• Wednesday, February 28, 2024


South Asian celebration in the heart of Manchester

Lead curator Nusrat Ahmed talks about a ground-breaking new art gallery

Nusrat Ahmed


THE first permanent gallery in the UK dedicated to the experiences, contributions and histories of the South Asian diaspora is set to open in Manchester Museum on February 18.

The new South Asia Gallery, which has a partnership with the British Museum, presents a contemporary take on South Asian history and culture.

It is co-curated by 30 experts from different backgrounds and includes community leaders, educators, artists, historians, journalists, scientists, musicians, and students from Manchester’s South Asian diaspora. Known as The South Asia Gallery Collective, they aim to offer fresh perspectives on culture and creativity of a community, underrepresented in the field of arts.

There will be a host of exhibitions and works in diverse languages, styles, and mediums aimed at all ages, backgrounds, and cultures. Among those spearheading the exciting new venture is Nusrat Ahmed, the gallery’s community producer and lead curator.

Ahmed spoke to Eastern Eye about the new gallery, the collective that runs it, its future aims and artistic highlights.

What are the highlights of the new South Asia Gallery?

An extraordinary new mural from British artists The Singh Twins, which is an emotional map of the British South Asian diaspora experience. It is the first thing visitors will see when they enter the gallery. The rest of the gallery has diverse objects – from a Bangladesh imported rickshaw decorated in Manchester, to a seven-foot-tall self-portrait by local artist Azraa Motala – exploring what it means to be a British Asian today.

Azraa Motala’s painting, I beg you to define me, at South Asia Gallery

Can you tell us about the pieces loaned from the British Museum?

The South Asia Art Gallery Collective has selected 45 spectacular and historic loans from the British Museum to further illuminate stories in the gallery. These range from a statue of the Buddha from ancient Gandhara to a miniature model of a Charkha spinning wheel, a symbol of self-sufficiency for Mahatma Gandhi and the Indian independence movement.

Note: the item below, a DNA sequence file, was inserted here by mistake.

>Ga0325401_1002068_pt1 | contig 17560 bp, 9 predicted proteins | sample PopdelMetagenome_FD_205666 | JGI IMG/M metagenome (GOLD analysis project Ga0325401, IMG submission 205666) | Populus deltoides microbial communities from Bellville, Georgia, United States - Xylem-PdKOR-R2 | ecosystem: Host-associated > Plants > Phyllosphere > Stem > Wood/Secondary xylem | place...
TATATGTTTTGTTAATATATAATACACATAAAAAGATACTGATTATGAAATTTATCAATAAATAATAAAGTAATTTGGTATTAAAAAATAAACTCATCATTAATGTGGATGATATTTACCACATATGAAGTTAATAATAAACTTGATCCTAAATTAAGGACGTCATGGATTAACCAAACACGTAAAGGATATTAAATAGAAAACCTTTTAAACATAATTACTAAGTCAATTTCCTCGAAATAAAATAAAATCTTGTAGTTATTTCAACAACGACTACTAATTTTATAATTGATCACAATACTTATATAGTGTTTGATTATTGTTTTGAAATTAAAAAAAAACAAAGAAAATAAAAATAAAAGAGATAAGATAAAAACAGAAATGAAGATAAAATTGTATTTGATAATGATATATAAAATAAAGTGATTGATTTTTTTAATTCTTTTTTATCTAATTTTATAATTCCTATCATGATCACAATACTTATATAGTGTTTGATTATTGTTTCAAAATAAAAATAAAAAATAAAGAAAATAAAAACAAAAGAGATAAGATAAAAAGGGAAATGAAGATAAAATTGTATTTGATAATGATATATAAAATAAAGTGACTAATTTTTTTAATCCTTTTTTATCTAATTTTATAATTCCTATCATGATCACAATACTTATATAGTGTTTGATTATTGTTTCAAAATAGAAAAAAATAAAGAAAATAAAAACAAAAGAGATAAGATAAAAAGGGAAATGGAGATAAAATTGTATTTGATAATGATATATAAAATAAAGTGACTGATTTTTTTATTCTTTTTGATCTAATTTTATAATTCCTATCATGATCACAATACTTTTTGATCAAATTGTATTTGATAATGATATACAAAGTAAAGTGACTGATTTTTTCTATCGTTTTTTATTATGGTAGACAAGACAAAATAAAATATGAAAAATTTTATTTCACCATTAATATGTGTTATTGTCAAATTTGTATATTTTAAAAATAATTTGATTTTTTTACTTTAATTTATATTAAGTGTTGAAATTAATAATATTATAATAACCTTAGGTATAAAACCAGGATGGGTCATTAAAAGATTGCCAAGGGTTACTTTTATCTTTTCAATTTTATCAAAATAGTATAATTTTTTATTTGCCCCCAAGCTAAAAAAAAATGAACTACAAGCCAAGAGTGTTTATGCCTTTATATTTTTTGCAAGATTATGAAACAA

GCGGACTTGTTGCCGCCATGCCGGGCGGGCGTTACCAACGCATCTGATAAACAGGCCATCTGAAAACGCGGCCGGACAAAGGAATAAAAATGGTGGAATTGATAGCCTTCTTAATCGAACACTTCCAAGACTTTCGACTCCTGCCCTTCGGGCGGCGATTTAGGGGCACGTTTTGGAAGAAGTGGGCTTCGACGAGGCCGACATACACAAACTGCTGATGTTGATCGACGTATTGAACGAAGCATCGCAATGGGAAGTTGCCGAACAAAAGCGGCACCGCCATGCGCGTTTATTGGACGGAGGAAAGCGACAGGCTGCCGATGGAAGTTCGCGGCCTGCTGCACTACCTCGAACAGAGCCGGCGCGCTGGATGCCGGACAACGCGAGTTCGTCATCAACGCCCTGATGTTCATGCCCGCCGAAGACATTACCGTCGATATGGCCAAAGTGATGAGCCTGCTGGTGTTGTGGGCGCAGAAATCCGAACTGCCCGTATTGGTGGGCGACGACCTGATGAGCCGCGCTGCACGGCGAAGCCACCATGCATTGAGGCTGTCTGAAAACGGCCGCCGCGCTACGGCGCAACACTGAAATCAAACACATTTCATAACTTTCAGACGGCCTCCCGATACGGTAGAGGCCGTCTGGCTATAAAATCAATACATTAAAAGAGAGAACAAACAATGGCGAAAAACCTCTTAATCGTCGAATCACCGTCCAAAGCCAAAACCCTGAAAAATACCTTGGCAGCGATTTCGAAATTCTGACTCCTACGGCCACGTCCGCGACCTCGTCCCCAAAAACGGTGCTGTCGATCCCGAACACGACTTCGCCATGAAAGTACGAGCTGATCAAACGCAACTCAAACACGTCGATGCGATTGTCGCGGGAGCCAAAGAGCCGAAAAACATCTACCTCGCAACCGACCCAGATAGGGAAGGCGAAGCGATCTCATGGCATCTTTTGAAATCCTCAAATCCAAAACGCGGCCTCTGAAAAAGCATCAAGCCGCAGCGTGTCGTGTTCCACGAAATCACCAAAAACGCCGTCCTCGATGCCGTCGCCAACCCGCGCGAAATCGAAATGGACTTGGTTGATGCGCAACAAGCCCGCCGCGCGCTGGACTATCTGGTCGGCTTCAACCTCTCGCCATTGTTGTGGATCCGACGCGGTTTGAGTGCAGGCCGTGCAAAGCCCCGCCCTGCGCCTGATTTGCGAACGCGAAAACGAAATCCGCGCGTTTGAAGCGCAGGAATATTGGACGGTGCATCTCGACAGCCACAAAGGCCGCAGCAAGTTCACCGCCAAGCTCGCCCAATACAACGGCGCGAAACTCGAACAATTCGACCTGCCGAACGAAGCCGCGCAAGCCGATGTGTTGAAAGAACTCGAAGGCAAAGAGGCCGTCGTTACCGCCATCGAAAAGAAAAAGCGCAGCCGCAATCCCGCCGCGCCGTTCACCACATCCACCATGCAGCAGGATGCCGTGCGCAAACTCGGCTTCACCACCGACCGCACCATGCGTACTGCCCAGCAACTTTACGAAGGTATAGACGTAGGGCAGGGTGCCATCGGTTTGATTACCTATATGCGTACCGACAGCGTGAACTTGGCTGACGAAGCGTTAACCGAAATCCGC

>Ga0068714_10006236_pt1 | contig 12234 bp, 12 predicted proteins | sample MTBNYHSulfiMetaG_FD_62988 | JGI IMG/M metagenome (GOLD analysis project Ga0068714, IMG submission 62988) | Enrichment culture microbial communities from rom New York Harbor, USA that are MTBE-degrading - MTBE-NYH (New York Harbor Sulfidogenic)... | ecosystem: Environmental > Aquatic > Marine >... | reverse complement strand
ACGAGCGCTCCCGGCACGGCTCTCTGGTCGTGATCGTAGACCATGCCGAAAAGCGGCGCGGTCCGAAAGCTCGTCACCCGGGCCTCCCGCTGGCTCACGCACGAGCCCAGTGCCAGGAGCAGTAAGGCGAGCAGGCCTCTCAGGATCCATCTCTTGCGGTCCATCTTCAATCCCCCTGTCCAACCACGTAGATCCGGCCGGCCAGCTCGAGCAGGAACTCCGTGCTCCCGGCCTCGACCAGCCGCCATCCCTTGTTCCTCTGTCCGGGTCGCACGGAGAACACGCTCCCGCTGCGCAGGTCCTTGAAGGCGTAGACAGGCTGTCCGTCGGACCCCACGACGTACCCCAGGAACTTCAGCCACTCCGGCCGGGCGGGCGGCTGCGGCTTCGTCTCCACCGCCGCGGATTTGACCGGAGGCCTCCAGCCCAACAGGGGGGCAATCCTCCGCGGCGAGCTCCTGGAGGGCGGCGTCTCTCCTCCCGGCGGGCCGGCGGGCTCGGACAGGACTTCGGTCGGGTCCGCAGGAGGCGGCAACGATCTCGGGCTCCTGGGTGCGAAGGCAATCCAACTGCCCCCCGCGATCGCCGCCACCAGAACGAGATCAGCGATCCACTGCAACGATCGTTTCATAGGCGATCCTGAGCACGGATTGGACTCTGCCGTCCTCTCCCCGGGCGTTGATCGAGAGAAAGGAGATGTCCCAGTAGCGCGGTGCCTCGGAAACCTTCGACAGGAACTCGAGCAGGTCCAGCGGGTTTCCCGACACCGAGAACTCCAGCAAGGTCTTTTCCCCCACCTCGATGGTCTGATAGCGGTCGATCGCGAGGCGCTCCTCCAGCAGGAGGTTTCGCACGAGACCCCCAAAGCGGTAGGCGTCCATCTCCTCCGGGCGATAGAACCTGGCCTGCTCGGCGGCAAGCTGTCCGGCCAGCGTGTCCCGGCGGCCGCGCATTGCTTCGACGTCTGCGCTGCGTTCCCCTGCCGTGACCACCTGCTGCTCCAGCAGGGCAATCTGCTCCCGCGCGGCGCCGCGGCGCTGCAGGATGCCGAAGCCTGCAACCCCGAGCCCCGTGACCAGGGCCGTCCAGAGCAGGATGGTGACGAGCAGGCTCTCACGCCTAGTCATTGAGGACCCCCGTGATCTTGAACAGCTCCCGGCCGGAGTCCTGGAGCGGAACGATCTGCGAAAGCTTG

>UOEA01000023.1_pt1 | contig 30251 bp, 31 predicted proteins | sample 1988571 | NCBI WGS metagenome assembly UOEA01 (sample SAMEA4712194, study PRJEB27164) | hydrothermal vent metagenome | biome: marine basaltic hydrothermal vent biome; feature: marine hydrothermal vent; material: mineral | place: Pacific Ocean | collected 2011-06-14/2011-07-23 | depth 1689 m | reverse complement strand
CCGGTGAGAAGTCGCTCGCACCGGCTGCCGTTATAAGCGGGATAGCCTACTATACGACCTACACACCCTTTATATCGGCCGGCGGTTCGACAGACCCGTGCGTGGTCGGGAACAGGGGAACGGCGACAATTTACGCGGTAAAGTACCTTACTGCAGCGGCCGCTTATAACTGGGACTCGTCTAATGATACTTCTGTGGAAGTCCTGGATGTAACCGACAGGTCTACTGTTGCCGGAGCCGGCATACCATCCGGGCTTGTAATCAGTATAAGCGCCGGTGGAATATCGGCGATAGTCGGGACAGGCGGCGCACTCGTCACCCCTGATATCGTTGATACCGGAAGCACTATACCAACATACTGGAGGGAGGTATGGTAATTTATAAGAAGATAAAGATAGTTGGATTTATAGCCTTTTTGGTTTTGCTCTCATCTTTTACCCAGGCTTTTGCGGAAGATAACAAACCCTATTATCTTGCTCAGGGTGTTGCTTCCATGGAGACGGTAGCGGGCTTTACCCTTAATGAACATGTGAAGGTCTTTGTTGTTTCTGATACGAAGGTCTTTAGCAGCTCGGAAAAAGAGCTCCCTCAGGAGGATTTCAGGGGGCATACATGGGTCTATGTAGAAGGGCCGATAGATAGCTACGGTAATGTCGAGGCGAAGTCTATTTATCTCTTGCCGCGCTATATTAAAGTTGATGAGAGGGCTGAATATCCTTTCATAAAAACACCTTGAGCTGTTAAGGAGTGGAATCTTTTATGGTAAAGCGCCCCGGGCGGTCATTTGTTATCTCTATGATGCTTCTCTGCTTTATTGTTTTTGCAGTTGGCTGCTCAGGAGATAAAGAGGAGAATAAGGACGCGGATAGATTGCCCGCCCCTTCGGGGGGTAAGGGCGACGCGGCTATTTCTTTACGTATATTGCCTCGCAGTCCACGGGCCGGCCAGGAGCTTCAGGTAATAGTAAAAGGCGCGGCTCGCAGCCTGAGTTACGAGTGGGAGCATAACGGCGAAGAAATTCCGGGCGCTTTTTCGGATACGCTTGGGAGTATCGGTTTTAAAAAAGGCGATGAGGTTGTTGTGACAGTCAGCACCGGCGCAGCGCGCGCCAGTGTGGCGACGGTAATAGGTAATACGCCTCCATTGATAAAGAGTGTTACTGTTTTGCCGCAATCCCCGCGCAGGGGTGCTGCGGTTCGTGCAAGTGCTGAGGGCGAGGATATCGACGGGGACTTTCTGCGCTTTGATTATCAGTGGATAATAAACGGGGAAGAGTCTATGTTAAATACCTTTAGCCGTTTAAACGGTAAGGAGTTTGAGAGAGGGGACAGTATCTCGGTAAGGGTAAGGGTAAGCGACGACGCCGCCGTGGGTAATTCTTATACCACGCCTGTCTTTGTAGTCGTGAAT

How has the South Asia Gallery Collective worked together?

They have co-curated the gallery with a unique spirit of collaboration. The collective has grappled with different subjects to offer insights and perspectives through objects and installations. For example, a member of the collective, Talat Farooq Awan, has loaned his great-grandfather’s World War 1 uniform for display. It is part of a story that recognises the South Asian contribution to international wars, within the Movement and Empire anthology.

Tell us how the collective has shaped the new gallery?

The gallery is divided into anthologies, or themes, including Past and Present, Environments, British Asian and others. Much of the content draws on the collective members’ lived experience, heritage, and expertise. They have centred their storytelling and development of the gallery around personal and professional experiences, along with their own research and interests. This personalised approach humanises the gallery, with stories about real people and their objects.

You are a member of the South Asia Gallery Collective and community producer at Manchester Museum, which is part of University of Manchester. Tell us a little more about your role?

As a lead curator of the South Asia Gallery, my role is multifaceted – I care for people, their stories and the relationships we hold with our communities. Co-curation is very rarely seen at this scale, and I feel really proud and excited to be part of it.